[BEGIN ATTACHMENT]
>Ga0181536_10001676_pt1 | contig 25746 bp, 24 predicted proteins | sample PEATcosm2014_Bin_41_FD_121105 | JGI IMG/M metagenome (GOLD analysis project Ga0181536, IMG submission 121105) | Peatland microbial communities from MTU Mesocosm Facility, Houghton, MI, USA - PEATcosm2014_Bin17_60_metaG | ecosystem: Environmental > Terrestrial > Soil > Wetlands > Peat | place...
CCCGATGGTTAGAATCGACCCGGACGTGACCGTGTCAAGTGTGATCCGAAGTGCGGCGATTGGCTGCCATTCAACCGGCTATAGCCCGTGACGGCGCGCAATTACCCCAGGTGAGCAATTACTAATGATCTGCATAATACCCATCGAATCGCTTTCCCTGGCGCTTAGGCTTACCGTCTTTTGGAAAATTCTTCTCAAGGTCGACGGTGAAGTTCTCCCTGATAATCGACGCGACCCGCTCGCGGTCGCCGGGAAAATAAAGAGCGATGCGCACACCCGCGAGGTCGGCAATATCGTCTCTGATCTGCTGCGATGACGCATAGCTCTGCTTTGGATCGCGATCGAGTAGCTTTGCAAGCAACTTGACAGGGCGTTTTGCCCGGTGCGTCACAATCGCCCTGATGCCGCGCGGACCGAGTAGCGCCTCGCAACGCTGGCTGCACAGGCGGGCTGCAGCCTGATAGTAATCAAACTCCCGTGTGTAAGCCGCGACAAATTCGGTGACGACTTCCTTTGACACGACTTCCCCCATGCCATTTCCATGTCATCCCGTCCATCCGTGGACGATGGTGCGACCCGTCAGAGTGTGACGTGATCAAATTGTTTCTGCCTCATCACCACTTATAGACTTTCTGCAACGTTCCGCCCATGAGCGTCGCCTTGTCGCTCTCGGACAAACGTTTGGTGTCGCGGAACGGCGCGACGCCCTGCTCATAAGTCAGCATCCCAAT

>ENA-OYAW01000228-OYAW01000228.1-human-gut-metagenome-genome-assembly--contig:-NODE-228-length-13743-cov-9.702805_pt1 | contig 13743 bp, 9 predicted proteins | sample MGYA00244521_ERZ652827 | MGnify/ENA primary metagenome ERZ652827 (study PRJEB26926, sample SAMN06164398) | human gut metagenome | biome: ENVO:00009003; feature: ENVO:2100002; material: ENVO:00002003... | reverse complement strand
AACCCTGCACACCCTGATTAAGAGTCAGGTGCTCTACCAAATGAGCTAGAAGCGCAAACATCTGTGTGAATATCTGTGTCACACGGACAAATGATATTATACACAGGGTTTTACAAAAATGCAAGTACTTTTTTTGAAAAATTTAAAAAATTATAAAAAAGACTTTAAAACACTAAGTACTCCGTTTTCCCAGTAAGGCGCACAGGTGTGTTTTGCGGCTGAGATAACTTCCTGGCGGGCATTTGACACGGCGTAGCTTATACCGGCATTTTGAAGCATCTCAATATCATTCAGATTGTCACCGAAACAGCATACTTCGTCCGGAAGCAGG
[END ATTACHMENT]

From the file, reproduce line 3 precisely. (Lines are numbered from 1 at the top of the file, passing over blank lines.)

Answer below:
>ENA-OYAW01000228-OYAW01000228.1-human-gut-metagenome-genome-assembly--contig:-NODE-228-length-13743-cov-9.702805_pt1 | contig 13743 bp, 9 predicted proteins | sample MGYA00244521_ERZ652827 | MGnify/ENA primary metagenome ERZ652827 (study PRJEB26926, sample SAMN06164398) | human gut metagenome | biome: ENVO:00009003; feature: ENVO:2100002; material: ENVO:00002003... | reverse complement strand